In charting the disintegration of grand historical narratives, Newell Harry’s new exhibition, Esperanto, reclaims forms of knowledge that are fragmented, fleeting and overlooked. By Neha Kale.


Part of Newell Harry’s exhibition Esperanto, at Murray Art Museum Albury.
Part of Newell Harry’s exhibition Esperanto, at Murray Art Museum Albury.
Credit: Jeremy Weihrauch

The monochrome images on the wall are wry, almost deadpan. It’s as if a walker has decided to capture subtle shifts in Sydney’s topography. The gnarled roots of a fig tree, a rogue branch suspended midair. A break in the forest floor that reveals a small clearing, marked by a smattering of sandstone rocks. I circle them again. There is something in the tone of the pictures, their sense of observing rather than exposing, that hints at a subtext I might be missing. What lies beyond the frame? And is it for me to know?

Untitled (The Point) (2023) is a series of medium-format photographs by Newell Harry. When he made them, he was experimenting with a new camera at Callan Park overlooking the Parramatta River’s Iron Cove. Later, Harry learnt the site played host to rock carvings by Māori twin brothers who accurately predicted the rise of Tahupōtiki Wiremu Rātana, the founder of the influential Rātana Church. In 1879, the twins were incarcerated at Callan Park Hospital for the Insane, their clairvoyance misread by colonial society as mental illness. At first glance, Untitled (The Point) makes a case for ways of knowing the world that have been maligned, half buried. But to me, the work speaks equally to the limits of our own seeing. The sense that the truths that rise up in an aftermath can alter the truths we understand.

Untitled (The Point) hangs on a back wall as part of Esperanto, Harry’s largest solo project to date. Curated by Michael Moran at the Murray Art Museum Albury (MAMA), it’s the regional gallery’s biggest major presentation by a single contemporary artist. Untitled (The Point) is sold as the show’s new commission but it’s maybe best understood as a coda. If our cultural moment anoints us all armchair experts, Esperanto asks us to suspend our presumptive logic. I’d forgotten how much pleasure there was in not being told what to think, in inhabiting a freer mode.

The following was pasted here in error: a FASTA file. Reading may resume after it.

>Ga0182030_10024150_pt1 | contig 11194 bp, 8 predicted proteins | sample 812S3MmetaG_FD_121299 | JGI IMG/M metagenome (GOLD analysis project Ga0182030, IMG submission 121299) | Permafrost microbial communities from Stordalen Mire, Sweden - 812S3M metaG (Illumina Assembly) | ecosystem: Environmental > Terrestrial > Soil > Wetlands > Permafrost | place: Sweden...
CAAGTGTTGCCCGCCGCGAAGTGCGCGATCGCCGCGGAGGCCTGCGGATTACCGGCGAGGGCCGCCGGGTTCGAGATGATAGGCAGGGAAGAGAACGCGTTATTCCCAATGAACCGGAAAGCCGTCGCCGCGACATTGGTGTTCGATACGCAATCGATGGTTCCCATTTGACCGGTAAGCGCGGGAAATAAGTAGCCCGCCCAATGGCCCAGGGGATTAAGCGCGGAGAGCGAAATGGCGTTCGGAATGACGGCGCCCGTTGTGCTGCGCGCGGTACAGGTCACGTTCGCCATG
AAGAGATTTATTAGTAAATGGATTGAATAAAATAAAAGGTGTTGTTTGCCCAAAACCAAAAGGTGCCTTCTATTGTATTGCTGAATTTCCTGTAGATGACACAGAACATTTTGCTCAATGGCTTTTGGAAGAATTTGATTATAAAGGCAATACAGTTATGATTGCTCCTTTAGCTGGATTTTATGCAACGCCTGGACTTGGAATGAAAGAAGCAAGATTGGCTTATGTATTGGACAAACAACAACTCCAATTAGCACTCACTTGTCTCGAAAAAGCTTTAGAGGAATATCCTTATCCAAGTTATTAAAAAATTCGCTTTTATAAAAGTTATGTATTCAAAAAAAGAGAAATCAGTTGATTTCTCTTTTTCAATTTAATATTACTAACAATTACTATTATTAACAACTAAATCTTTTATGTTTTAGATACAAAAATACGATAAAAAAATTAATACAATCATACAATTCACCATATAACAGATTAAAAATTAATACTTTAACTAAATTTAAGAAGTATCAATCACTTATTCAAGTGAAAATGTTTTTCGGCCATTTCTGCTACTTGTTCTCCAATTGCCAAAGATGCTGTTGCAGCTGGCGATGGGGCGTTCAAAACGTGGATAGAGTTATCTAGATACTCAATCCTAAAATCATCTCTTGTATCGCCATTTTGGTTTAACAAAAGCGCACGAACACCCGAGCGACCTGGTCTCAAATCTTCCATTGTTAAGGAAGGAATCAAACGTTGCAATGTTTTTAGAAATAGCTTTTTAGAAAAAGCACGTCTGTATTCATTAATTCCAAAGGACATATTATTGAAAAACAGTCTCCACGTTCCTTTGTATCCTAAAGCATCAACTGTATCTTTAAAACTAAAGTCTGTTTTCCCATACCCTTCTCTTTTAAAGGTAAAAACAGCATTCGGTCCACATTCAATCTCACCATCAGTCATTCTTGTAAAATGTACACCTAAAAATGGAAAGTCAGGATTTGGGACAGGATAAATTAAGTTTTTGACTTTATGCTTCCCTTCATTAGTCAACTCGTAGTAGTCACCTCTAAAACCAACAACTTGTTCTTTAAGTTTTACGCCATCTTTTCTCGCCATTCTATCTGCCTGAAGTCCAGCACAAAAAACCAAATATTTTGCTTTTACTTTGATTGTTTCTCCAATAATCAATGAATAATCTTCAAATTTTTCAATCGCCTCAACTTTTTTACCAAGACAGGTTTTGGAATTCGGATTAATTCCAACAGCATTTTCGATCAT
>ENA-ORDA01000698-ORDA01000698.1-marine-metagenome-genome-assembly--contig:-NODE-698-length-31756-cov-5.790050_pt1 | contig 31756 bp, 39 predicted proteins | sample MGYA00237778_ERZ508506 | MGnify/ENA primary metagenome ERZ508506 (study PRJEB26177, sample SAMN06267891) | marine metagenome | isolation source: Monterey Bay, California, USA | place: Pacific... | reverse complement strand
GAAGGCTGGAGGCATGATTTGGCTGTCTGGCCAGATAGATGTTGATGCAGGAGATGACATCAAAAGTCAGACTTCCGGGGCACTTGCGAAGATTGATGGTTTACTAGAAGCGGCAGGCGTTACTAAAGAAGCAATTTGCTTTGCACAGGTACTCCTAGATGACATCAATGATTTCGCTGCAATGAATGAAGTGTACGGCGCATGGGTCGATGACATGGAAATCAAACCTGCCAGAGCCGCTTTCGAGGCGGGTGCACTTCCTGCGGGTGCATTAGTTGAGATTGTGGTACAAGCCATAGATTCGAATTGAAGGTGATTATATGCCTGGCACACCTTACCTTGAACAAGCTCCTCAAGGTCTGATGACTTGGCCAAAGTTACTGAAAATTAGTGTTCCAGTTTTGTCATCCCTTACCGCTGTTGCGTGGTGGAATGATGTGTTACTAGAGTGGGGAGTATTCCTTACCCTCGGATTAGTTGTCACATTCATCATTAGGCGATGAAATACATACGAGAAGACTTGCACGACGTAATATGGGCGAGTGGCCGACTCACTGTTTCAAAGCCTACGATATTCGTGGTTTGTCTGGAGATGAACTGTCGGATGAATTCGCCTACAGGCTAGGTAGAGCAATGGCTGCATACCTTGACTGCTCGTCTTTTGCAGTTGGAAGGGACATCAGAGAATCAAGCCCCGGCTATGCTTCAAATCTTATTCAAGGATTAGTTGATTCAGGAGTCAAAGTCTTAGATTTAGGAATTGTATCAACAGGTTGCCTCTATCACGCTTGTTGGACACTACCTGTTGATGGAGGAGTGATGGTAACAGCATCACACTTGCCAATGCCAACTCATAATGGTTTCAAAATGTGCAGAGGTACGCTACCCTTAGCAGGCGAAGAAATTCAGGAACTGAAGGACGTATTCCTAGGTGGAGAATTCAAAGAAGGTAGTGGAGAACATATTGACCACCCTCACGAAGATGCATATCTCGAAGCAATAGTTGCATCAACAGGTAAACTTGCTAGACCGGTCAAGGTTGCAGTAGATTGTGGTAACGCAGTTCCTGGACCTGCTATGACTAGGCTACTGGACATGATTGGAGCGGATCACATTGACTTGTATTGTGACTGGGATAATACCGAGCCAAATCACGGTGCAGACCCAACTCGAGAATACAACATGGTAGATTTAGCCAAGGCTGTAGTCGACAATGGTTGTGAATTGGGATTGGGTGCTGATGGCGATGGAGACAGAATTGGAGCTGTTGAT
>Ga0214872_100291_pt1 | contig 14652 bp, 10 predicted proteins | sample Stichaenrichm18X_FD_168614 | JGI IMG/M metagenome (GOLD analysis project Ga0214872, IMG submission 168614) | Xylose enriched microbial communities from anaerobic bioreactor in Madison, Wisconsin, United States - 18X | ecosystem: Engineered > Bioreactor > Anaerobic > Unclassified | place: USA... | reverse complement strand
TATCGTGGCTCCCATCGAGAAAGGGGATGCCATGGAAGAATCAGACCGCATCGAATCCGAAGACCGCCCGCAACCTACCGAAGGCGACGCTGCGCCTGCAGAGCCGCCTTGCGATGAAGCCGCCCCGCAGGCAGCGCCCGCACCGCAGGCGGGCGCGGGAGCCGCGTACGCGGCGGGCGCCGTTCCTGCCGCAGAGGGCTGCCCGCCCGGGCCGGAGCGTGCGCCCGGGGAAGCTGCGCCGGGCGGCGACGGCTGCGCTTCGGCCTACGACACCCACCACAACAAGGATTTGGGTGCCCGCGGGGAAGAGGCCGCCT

Esperanto takes its name from a language invented in the late 1800s by Ludovic Lazarus Zamenhof, an amateur linguist who longed for a universal form of communication that could cross borders and cultures. Harry, an artist of South African and Mauritian descent who grew up in Perth and Sydney, has spent nearly 20 years moving between South Africa, Australia, Vanuatu and the Indo-Pacific. Esperanto, a roving, shifting constellation of artefacts, photos, objects and stories, doesn’t just speak about dislocation or displacement or mobility. Its prevailing mood is itinerant, provisional. It’s that of the traveller in motion, sifting through ephemera. Holding on to souvenirs others might discard. Finding meaning retroactively.

I’m beguiled by Sul Mare (2022), the centrepiece of Esperanto, which first showed last year as part of the 17th Istanbul Biennial. A room in the middle of the space houses a row of vitrines. Behind the glass, a sequence of personal artefacts traces Harry’s family’s migration from apartheid-era South Africa to Australia in the 1970s. His mother, Virginia, arrived on an Italian liner. The work is named after a magazine titled Sul Mare, or “on the sea”, which was published onboard.

The vitrines hold material drawn from his family archive interspersed with 19th-century etchings depicting African “Cafres” people, a poster published by the Southern African Liberation Centre in Sydney, or Nelson Mandela on the cover of Time. The family ephemera includes a picture of Virginia wearing go-go boots in ’60s Durban, and an article, published in South Africa’s Drum, describing her potential as a promising gymnast who was prohibited from representing the country by virtue of being “coloured”.